The estate lawyer and the financial adviser are a critical team, working together to ensure a client’s well-being, not unlike doctors in an operating room.
As in other relationships, the key to successfully serving their mutual clients lies in open communication between the parties.
It is imperative that a financial adviser fully understand her clients’ estate plans. Ideally, the financial adviser should speak directly to the estate attorney so that she knows how the attorney envisions the plan to work.
Open dialogue between financial and legal advisers enables the entire team to be on the same page.
If, for example, the estate attorney is unfamiliar with some of the more intricate rules for beneficiary designations on an annuity contract and the client requests the funds pass directly to a trust but still wants to receive special tax treatment, the financial adviser can be a knowledgeable resource for the estate attorney and client.
When communication between advisers and clients is lacking, documentation might be mishandled – resulting in significant costs to the client. If a beneficiary designation on a retirement plan document is completed incorrectly or not at all, the result may be dramatically different from what was intended, and the tax consequences can be devastating.
If a client has a revocable living trust, for example, the financial adviser should reach out to estate lawyers for instructions on how to properly title the clients’ assets, such as checking accounts, real estate holdings, simple securities and investment accounts with the exact trust name.
Without proper titling, clients may end up with assets not being distributed as the client had envisioned, owing probate fees and may not benefit from the tax savings offered by using a trust.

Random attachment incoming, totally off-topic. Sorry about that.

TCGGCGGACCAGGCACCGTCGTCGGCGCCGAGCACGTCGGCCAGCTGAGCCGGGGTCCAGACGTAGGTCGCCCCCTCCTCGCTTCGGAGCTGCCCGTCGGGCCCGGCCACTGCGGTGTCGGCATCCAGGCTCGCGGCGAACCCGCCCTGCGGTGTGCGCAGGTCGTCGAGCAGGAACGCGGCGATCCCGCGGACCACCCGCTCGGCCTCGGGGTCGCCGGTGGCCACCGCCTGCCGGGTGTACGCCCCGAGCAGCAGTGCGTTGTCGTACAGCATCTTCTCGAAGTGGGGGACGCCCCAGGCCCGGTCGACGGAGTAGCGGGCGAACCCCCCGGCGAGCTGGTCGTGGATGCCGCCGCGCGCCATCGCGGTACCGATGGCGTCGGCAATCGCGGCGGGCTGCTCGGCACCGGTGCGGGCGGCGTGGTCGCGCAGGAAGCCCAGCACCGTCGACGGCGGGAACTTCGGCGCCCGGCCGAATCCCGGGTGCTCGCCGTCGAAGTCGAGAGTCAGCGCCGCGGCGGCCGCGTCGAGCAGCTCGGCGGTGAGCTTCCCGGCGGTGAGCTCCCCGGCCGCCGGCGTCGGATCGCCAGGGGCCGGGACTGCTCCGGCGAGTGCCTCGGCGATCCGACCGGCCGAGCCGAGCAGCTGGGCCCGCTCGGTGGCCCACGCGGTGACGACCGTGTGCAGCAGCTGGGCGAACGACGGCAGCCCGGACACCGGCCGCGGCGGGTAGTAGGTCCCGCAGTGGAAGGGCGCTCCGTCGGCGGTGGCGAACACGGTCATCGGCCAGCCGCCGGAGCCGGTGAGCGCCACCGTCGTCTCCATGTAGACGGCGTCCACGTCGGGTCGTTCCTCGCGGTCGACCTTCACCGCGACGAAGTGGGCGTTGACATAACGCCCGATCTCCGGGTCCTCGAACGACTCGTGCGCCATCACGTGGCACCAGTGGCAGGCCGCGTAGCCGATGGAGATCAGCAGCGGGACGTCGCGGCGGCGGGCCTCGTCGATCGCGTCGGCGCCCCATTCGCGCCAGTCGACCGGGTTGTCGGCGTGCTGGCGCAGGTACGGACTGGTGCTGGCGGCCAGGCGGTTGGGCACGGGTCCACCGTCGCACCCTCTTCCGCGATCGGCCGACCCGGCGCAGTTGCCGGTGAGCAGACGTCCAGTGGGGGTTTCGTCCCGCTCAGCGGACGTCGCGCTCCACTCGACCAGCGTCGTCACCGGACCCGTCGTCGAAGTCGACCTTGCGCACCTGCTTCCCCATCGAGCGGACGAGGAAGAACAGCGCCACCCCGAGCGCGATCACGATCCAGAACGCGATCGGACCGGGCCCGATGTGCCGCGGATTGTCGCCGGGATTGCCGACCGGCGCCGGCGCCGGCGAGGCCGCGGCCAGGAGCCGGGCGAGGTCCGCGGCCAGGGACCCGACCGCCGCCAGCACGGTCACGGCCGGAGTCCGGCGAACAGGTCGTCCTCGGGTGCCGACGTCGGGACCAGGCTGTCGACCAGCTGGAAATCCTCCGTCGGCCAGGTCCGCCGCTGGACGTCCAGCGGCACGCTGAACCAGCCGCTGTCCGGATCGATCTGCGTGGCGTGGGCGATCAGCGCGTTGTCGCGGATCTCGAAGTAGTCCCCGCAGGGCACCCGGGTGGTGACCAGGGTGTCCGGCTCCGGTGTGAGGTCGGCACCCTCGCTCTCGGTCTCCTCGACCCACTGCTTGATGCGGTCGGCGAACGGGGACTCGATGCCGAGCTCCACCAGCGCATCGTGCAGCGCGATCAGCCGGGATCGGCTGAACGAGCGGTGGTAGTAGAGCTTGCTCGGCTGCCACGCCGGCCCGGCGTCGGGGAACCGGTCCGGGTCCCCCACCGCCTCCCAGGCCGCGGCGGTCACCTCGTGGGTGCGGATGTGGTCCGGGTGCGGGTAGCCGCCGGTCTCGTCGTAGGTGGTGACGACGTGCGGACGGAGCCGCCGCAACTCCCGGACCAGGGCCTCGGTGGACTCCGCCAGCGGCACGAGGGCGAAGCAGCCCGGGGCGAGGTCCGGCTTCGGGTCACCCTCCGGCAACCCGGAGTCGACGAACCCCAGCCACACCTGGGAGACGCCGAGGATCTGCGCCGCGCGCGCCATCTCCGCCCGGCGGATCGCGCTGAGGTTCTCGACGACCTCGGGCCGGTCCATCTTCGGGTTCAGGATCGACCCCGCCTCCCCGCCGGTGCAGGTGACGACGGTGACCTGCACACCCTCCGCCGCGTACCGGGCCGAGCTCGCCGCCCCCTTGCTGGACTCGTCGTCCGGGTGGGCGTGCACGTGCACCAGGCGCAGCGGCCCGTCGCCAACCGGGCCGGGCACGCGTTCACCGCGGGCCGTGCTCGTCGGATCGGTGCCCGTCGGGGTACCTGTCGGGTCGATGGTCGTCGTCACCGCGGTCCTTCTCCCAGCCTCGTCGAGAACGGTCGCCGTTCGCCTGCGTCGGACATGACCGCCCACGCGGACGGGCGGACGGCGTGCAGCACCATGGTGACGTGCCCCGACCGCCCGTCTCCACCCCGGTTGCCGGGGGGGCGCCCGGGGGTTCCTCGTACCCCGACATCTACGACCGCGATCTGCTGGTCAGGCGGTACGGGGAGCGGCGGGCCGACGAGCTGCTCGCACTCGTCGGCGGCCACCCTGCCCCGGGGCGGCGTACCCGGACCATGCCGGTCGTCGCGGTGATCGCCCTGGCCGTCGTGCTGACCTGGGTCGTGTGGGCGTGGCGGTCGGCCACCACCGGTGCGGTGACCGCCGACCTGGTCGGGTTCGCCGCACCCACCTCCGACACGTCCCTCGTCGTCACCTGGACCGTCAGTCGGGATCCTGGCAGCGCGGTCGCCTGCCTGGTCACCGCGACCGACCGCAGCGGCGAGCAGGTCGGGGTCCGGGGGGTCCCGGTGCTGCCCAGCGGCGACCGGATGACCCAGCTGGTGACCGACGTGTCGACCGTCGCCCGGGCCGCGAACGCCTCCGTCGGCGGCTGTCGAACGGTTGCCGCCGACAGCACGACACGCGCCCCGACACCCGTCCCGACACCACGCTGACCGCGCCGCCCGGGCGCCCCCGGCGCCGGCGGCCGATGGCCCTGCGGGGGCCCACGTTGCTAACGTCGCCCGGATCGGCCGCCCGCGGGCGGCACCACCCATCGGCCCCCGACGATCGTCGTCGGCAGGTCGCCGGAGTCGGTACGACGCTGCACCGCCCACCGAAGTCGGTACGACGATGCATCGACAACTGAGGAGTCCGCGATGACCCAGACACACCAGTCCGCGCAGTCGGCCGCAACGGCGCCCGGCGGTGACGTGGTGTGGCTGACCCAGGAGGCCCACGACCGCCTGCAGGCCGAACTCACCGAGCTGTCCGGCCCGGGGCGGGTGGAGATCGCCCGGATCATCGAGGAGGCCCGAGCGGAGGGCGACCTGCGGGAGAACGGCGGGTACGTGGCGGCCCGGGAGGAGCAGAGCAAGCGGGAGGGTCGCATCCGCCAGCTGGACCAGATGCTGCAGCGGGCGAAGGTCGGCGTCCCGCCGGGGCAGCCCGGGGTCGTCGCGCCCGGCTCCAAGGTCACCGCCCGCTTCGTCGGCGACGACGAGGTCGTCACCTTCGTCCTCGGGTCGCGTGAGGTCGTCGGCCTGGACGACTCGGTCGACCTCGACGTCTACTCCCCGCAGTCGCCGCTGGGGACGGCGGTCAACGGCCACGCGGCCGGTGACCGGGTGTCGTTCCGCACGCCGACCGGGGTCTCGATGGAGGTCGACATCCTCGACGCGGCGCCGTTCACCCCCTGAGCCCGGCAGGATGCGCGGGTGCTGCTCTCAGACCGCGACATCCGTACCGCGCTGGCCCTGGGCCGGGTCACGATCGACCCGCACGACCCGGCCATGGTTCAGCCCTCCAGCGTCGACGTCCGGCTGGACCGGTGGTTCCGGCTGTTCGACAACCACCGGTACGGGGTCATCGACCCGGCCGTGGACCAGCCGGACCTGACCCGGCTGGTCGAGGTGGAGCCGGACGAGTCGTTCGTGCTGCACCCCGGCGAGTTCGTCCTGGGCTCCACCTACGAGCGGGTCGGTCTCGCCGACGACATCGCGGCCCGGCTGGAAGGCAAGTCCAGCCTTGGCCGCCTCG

It is one thing to create a trust, but if accounts are not properly titled in the trust’s name, thereby “funding” the trust, the trust may not include all of the assets intended for it.
Additionally, in the event that a spouse (or primary beneficiary) dies before the other, it is critical that financial advisers seek input from estate attorneys to ensure that contingent beneficiaries are designated and properly titled on all asset accounts.
In another scenario, if a financial adviser anticipates that a married client’s assets will exceed the death tax exclusion amount, she can notify the estate attorney – who can then protect those assets by creating a marital and residuary (also known as a “family”) trust.
These trusts can benefit the surviving spouse and then possibly their children (and sometimes nieces and nephews), and then grandchildren and future generations.
For death tax purposes, the residuary trust’s assets are valued at the time of the first spouse’s death, and the appreciation of those assets will not be “death-taxed” upon the second spouse’s death.
FIRST, USE OWN ASSETS
In the meantime, the second spouse should use his or her assets first and save the residuary trust as the nest egg fund of last resort. In so doing, when the second spouse dies, there are fewer assets to be taxed and more will have built up inside the residuary trust.
Again, to ensure that clients’ assets pass to whomever they want in the way that they want, estate attorneys and financial advisers must coordinate carefully.
Keeping open those lines of communication is the key.
Marilee Falco is a principal and financial strategist at JoycePayne Partners of Bethlehem and Richmond, Va., responsible for client financial strategy and counsel, comprehensive financial planning and investment management. A Certified Financial Planner and chartered financial consultant, she can be reached at email@example.com.
Dolores Laputka is an attorney and member at Norris McLaughlin & Marcus PA with offices in Allentown, Bridgewater, N.J., and New York. A former Certified Public Accountant, she is co-chair of the firm’s business law group and specializes in wealth management/estate and tax planning. She can be reached at firstname.lastname@example.org.